As it was there was room for over half of those on board, provided that each boat was filled to capacity. So strictly did Royal Navy officer Charles Lightoller adhere to the “women and children first” directive, that evacuation took the form of women and children, only. Many boats were launched, half-full. The first lifeboat in the water, rated at 65 passengers, launched with 28 aboard.

Lightoller himself survived, only by clinging to the bottom of an overturned raft.

titanic-01-wallpaper

Violet Jessop was among those first to leave. A man tossed her a bundle with the words, “ look after this, will you?“. It was a baby.

As ship’s nurse, Jessop was there to look after the comfort of the White Star Line passengers. Now, this small boat full of disoriented women was being lowered into the cold and darkness of night, while all aboard the great vessel was light, and comfort, and warmth.

Denial is a funny thing, that psychological defense mechanism described by Sigmund Freud, in which a person rejects a plain fact too uncomfortable to contemplate. There was denial aplenty that night, from the well dressed passengers filing onto the decks. Violet Jessop counted the lighted portholes as the small boat creaked ever downward. One row, then two: every abandoned stateroom a tableau. Three, and four: feathered hats on dressers, scattered jewels, sparkling abandoned, on table tops. Five and then six: each lighted circle revealing a snapshot, a last glimpse, soon to slip out of sight.

Floating on the still, frigid waters of the north Atlantic, Jessop must have wondered about Captain Smith. This was not their first cruise together. This wasn’t even their first shipwreck.

The White Star Line’s RMS Olympic set sail for New York seven months earlier with Captain Edward Smith, commanding. Violet Jessop was on duty as the Royal Navy cruiser HMS Hawke performed mechanical tests, on a course parallel to the trans-Atlantic liner. Something went wrong and the tiller froze, swinging the bow of the Edgar-class cruiser toward the liner. Hydrodynamic forces took over and the two ships collided, just after noon. The hull of the cruiser was smashed, two great gashes carved into the side of Olympic. One was below the water line.

Two compartments flooded, but the watertight doors did their job. Olympic limped back to Southampton for repairs. Captain Smith and Violet Jessop moved on to the maiden voyage of her sister ship, the unsinkable RMS Titanic.

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Denial turned to horror that frigid April night in 1912, when six rows of lights became five and then four, and Titanic began to rise by the stern.  RMS Carpathia arrived on the scene around 4am in response to distress calls, and diverted to New York with survivors.  Four days later, a crowd of 40,000 awaited the arrival of 705 survivors , in spite of a cold, driving rain.  It would take four full days to compile and release the list of casualties.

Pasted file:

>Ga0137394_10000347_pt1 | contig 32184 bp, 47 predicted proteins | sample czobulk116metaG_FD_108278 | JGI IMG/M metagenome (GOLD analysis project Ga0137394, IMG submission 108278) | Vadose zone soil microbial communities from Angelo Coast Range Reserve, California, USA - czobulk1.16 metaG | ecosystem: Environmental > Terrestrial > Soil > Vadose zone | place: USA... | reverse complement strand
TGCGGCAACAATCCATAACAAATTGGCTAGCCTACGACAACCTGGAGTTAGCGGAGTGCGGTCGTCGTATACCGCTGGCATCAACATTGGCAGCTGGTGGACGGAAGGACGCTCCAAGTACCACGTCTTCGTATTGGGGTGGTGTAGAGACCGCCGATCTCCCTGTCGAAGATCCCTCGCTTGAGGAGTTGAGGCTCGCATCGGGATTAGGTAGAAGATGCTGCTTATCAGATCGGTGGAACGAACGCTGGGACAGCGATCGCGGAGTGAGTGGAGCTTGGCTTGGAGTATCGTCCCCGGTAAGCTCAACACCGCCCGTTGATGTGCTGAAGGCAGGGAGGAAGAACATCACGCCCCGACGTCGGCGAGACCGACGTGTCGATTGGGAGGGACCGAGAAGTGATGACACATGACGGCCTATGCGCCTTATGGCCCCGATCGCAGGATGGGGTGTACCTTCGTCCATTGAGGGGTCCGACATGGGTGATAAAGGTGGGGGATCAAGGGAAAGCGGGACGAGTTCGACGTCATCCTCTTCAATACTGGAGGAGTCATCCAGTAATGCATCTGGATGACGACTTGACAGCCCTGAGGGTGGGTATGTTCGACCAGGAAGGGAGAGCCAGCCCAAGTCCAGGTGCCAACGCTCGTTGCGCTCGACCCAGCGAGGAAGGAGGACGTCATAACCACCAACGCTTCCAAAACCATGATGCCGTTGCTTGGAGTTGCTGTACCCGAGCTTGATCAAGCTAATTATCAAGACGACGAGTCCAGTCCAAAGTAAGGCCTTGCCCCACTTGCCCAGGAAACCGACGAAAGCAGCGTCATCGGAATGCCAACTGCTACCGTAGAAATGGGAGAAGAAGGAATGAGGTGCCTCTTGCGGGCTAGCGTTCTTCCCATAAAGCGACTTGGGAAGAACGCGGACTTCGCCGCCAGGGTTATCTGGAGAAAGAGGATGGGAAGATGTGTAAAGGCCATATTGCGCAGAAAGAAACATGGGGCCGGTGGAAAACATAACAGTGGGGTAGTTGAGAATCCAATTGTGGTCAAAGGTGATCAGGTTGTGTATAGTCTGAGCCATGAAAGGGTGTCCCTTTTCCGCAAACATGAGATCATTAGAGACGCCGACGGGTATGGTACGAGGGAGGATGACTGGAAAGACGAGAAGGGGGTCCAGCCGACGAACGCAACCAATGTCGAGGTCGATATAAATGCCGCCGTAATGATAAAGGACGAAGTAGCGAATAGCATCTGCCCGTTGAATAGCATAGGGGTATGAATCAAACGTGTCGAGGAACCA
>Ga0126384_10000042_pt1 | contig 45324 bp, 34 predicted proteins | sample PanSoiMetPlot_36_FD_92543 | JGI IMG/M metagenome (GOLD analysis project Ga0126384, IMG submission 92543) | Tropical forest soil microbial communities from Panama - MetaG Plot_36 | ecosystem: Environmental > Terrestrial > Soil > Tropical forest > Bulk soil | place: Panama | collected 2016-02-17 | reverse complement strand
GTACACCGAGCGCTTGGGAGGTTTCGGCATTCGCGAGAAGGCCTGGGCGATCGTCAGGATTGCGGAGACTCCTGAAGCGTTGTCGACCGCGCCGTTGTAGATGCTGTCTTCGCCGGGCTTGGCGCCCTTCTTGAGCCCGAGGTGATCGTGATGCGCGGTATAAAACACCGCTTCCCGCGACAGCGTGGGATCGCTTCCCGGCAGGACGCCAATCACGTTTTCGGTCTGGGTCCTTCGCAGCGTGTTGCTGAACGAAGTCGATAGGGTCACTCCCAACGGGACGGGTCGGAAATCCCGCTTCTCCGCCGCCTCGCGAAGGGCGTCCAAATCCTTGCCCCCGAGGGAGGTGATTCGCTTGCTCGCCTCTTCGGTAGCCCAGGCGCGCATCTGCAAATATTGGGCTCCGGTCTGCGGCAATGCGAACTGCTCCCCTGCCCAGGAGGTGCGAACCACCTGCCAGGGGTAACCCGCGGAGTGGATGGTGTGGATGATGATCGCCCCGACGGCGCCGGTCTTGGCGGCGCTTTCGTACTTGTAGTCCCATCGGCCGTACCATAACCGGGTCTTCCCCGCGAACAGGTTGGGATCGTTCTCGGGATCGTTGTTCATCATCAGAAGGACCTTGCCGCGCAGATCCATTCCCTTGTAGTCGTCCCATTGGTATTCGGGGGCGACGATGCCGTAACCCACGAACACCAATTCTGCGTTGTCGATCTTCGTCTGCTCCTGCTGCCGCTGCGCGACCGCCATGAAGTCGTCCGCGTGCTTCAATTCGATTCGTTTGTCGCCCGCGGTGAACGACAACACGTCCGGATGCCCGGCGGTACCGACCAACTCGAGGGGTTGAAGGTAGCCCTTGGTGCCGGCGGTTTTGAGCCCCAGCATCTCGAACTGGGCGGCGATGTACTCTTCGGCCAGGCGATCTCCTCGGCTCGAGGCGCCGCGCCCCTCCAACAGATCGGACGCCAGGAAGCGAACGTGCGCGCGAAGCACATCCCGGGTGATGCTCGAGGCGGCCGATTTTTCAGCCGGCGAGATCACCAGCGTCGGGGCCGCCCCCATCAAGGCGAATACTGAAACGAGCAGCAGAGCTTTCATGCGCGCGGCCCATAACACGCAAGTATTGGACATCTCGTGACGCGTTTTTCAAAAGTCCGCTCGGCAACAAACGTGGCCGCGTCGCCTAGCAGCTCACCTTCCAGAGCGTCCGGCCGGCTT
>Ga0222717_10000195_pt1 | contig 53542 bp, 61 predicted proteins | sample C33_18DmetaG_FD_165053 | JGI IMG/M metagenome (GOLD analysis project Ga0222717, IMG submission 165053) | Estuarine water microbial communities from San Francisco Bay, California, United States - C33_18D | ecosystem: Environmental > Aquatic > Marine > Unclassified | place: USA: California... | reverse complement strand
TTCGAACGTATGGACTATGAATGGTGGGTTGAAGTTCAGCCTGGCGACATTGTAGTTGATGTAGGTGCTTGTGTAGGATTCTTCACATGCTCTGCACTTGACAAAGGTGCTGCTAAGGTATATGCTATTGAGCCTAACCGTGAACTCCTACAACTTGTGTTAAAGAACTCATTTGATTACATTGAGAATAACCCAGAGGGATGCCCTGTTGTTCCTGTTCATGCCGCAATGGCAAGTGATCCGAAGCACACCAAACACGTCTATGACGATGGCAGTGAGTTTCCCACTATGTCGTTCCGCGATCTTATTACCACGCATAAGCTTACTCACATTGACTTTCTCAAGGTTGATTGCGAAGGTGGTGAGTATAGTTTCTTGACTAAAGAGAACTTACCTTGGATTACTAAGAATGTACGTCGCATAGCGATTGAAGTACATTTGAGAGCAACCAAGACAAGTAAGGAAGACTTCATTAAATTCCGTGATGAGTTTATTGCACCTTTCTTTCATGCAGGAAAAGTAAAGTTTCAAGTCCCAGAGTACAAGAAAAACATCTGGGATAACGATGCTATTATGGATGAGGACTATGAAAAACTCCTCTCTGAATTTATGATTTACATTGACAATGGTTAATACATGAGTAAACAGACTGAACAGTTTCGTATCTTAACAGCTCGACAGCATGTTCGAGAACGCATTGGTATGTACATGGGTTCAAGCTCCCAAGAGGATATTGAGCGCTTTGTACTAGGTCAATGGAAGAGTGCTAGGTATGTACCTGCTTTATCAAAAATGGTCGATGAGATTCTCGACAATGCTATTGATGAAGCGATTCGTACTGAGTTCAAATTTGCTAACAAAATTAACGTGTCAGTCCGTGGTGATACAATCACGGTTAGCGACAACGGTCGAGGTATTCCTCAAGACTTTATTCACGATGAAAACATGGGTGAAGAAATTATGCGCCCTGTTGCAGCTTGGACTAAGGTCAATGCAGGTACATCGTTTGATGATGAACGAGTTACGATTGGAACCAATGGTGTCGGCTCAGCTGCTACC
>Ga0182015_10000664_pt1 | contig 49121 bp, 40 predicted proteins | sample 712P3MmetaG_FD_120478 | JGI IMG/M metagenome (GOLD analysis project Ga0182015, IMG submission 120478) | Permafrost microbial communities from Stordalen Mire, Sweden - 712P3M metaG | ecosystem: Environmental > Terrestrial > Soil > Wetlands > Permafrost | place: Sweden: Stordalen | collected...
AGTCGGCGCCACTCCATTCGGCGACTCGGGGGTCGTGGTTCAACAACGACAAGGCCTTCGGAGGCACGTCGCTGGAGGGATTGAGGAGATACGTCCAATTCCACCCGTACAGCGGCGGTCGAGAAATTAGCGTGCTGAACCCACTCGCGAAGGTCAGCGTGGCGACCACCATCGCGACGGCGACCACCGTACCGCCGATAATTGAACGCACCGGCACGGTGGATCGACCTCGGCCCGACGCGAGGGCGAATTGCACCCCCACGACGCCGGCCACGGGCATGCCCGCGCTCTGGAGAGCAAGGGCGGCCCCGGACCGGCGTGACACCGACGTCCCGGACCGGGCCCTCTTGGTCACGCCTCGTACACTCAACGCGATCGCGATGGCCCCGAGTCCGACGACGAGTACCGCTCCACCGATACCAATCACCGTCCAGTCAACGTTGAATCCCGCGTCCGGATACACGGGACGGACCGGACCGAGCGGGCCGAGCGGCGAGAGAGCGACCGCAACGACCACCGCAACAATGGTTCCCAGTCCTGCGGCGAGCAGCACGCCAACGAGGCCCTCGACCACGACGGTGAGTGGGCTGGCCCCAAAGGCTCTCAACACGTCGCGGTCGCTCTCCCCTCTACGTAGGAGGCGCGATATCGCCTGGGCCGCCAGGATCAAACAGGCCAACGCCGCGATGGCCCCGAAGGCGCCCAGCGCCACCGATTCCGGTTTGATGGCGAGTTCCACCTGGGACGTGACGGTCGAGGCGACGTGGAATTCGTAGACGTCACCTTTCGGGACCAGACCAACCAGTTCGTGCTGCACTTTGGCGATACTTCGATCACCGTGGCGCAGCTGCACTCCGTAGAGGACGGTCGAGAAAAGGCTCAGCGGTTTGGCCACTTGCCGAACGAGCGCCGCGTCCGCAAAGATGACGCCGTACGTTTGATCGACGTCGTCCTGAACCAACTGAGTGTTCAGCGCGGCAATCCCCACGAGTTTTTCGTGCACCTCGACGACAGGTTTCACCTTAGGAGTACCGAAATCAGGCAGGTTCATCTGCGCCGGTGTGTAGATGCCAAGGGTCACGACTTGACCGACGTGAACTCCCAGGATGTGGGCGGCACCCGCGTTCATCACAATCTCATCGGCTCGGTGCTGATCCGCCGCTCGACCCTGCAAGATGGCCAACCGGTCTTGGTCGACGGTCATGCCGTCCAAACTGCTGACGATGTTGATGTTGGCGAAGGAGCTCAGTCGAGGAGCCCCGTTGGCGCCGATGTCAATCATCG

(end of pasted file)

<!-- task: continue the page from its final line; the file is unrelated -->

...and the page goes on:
Violet Jessop survived that night.  Captain Smith, did not.

Back in 1907, Director General of the White Star Line J. Bruce Ismay planned a series of three sister ships, to compete with the Cunard lines’ Mauritania, and Lusitania. What these lacked in speed would be made up in size, and luxurious comfort. The three vessels were to be named OlympicTitanic and Gigantic.

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One of Britannic’s funnels, in transit to the ship

That last name was quietly changed following the Titanic disaster and, on December 12, 1915, the newly christened Britannic was ready for service.

Two years later, the world was at war. Nurse Jessop was working aboard HMHS (His Majesty’s Hospital Ship) Britannic. On November 21, 1916, HMHS Britannic was on station near Kea in the Aegean Sea when she was struck by a German mine, or torpedo. Violet Jessop calmly made her way to her cabin, She’d been here, before. There she collected a ring, a clock and a prayer book, and even helped another nurse collect her composure.

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After the Carpathia rescue, Jessop complained to friends and family that she missed her toothbrush. Her wisecracking brother Patrick had quipped next time you wreck, “look after your toothbrush”.

This time, she didn’t forget her toothbrush.

Britannic should have survived even with five watertight compartments filled, but nurses defied orders and opened the windows, to ventilate the wards.   In fifty-five minutes, HMHS Britannic replaced her sister ship Titanic, as the largest vessel on the bottom of the sea.

Fortunately, daytime hours combined with warmer weather and more numerous lifeboats, to lessen the cost in lives.  1,035 were safely evacuated from the sinking vessel, keeping the death toll in the Britannic wreck, to thirty.